With the second pick in the 2015 draft, the Los Angeles Lakers considered selecting Kristaps Porzingis, but ultimately passed because, in the words of head coach Byron Scott, “[We] just thought it was going to take him some time [to develop].”


There are two things wrong with that statement, one defensible and one not. Porzingis, who was taken fourth by the Knicks, obviously still has room to grow, but so far he has been an above average NBA player. The Lakers’ analysis of him was wrong, and Scott admitted as much. But much more puzzling, the Lakers’ thought process regarding Porzingis indicates that they believed they would be a playoff contender this season. That’s the only reason Porzingis needing time to develop would be a downside, after all.

Anybody with a modicum of basketball knowledge could see that the Lakers were going to struggle this season. As one good example, ESPN’s Summer Forecast—which aggregated the predictions of over 200 NBA writers—predicted the Lakers would finish 26-56, 14th in the West. So far that prediction has been borne out, as going into tonight’s game the Lakers were just 1-5, with the solitary win against the Brooklyn Nets, one of two teams without a win this season.


In other words, what in god’s name was the Lakers front office looking at that indicated they were so close to competing that they couldn’t draft a talented project big man they liked?

With their second pick, the Lakers chose D’Angelo Russell, a perfectly fine choice. Except D’Angelo Russell, drafted in part because he was supposedly ready to play, has struggled. Byron Scott has warned him that he needs to improve if he doesn’t want to see a decrease in playing time, and has benched Russell in favor of Lou Williams in the fourth quarter of close games.

Which brings us to tonight’s game, which saw the Lakers get whooped by the Heat, 101-88. On the road, without Kobe, the Heat lead was as big as 18 in the fourth quarter, yet the number two overall draft pick never even saw the floor. After he left the game with 4:52 remaining in the third quarter, Russell never returned.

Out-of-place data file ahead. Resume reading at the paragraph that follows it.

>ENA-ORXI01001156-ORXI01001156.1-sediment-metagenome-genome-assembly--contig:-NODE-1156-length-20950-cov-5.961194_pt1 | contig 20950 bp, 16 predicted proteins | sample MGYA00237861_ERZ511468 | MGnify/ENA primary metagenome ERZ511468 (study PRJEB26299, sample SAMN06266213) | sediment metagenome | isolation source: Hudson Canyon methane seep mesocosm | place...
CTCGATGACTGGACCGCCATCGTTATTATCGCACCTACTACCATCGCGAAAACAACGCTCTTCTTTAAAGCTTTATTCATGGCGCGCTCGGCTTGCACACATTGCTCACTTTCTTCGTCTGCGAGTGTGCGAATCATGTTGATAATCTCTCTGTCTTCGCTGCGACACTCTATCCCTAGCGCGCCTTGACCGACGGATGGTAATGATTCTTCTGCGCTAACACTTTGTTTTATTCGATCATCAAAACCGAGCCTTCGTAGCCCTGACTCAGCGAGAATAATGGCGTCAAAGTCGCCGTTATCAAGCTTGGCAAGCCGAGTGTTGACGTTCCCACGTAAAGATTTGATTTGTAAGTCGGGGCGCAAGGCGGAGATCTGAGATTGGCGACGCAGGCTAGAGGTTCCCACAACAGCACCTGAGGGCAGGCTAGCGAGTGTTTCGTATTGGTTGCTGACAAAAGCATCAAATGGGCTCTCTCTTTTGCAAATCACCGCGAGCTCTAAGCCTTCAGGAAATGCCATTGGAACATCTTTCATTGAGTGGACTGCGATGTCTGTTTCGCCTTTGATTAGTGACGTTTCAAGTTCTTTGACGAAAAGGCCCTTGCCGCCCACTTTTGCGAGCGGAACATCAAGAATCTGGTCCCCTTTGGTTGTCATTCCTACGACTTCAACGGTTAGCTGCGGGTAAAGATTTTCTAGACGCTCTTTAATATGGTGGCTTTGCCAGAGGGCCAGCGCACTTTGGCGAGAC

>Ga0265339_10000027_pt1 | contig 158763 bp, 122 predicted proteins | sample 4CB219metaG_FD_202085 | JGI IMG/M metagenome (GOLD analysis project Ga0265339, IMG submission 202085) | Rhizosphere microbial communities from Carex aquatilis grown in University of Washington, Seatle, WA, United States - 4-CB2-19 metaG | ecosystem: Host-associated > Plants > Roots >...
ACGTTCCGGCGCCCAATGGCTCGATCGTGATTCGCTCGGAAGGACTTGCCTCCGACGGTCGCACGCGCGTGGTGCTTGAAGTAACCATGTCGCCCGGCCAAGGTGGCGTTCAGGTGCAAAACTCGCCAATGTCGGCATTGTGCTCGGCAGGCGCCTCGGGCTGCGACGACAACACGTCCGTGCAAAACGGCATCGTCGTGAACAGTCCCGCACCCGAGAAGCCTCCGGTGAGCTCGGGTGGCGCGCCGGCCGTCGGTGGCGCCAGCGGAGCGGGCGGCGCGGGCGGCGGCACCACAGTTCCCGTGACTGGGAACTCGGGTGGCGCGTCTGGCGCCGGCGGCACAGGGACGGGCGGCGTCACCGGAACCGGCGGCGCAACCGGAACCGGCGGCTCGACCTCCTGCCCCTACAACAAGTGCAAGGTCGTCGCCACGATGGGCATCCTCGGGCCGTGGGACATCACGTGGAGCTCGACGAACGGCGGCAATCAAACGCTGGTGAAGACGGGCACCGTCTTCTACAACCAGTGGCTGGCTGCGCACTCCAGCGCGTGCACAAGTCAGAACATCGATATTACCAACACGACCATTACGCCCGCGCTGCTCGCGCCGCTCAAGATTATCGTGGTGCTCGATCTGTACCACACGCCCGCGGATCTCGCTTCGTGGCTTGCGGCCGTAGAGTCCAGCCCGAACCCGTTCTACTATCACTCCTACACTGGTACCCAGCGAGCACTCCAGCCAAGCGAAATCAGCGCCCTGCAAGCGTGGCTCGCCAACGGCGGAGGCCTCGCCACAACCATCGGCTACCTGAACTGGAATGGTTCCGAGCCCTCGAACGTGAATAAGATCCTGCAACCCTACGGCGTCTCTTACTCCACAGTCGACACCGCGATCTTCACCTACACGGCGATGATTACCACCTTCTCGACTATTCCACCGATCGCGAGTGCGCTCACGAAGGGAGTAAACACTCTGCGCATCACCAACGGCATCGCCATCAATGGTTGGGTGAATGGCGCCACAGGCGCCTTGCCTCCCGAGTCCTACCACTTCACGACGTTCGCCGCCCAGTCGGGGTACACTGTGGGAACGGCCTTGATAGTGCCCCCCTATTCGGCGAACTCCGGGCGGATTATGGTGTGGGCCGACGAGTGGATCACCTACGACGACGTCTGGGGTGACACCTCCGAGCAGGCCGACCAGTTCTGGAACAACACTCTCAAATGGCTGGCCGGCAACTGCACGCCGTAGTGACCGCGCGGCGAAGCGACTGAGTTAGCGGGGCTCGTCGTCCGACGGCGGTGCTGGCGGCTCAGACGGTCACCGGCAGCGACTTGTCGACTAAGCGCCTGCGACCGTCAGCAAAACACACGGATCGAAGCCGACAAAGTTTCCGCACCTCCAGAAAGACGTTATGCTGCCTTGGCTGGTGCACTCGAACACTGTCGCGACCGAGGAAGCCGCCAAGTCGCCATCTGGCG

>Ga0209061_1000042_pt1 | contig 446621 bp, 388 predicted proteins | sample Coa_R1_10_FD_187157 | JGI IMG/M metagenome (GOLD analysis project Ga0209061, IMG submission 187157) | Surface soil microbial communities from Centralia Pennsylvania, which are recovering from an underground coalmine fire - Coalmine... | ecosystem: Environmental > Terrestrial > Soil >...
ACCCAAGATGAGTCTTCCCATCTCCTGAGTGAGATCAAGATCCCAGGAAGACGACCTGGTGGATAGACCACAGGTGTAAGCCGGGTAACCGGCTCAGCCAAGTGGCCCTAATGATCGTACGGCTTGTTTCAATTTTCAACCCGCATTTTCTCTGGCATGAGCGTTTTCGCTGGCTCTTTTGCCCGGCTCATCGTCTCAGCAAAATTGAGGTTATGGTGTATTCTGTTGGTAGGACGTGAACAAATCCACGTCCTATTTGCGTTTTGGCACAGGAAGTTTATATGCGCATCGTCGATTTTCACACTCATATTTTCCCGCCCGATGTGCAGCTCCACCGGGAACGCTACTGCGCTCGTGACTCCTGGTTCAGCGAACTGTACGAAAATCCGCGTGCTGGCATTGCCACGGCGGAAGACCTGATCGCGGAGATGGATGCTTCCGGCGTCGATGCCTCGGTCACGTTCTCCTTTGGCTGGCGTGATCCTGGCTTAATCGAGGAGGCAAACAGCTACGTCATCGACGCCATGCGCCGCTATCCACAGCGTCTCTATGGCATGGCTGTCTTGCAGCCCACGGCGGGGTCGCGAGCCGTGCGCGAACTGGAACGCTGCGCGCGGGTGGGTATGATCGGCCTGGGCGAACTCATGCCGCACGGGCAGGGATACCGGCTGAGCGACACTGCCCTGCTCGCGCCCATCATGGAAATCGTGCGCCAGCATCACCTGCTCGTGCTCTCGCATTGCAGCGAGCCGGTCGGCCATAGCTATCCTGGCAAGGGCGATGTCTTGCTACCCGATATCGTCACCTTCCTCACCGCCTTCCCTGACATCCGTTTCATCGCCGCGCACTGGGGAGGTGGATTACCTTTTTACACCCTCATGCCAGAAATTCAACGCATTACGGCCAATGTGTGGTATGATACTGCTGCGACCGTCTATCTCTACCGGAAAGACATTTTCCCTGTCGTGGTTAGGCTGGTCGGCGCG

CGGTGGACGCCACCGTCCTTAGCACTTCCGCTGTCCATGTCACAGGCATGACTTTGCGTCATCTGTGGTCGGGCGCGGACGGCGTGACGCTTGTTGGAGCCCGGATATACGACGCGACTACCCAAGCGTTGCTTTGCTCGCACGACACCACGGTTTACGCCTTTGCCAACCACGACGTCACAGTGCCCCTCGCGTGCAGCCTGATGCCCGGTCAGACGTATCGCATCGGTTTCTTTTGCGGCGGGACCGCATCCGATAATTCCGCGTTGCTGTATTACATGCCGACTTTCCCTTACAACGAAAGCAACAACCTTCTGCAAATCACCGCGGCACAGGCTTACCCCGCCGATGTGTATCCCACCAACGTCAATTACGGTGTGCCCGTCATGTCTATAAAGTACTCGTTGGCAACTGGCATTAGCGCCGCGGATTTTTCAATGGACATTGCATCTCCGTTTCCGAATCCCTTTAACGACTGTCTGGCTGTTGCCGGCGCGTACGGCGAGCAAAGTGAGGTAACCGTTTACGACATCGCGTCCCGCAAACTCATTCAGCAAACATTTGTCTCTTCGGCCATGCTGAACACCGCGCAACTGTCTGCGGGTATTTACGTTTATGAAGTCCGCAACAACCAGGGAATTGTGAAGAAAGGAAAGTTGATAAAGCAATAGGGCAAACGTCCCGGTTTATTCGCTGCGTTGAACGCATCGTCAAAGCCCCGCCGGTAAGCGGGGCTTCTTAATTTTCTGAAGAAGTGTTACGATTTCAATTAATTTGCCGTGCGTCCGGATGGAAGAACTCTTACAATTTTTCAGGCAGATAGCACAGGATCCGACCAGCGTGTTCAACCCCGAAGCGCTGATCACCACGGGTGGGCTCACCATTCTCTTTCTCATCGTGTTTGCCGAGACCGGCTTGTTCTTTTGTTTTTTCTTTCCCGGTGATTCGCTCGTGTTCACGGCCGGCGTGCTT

Russell wasn’t particularly good in the 21 minutes that he did play, and after the game acknowledged that he needs to be better. He also said that Scott gave him no explanation for why he didn’t play the final 17 minutes.

Scott did explain why to reporters, but it didn’t make any more sense.

Miami had too big of a lead? So if Russell can’t play in the fourth quarter of close games, and he can’t play in the fourth quarter of blowouts, when can he play in the fourth quarter?



This debacle isn’t only, or maybe even mostly, Byron Scott’s fault. He isn’t the one who signed an old and mediocre-at-best Kobe Bryant with a torn Achilles tendon to a two-year, $48.5 million contract two seasons ago. He isn’t the one who made a terrible pitch to free agents during the offseason. He isn’t the one who decided to draft the supposed win-now player over the supposed project. His job isn’t to set the strategy the franchise will follow, but to implement it.

With that qualming out of the way, Byron’s tactics here are absolutely baffling. The Lakers are garbage and Russell, along with their other young talents like Julius Randle and Jordan Clarkson, should get as many minutes as possible. He should absolutely be playing in the fourth quarter of blowouts, and also the fourth quarter of close games. That is the quickest way for him to improve.

The Lakers will have somewhere in the neighborhood of $60 million in salary cap room next season, and the operating assumption is that because of the Lakers’ allure and Los Angeles’s Los Angelesness, they’ll reel in a couple of top free agents. But because of the booming salary cap they’ll face stiff competition from nearly every other team, and with money the same either way, most of those free agents will be choosing based on perceived competitiveness.


If the Scott continues to make Russell ride the pine and stunt his development in pursuit of a 30-win season rather than a 27-win one, the negative effects could reverberate for years to come.

Photo via AP

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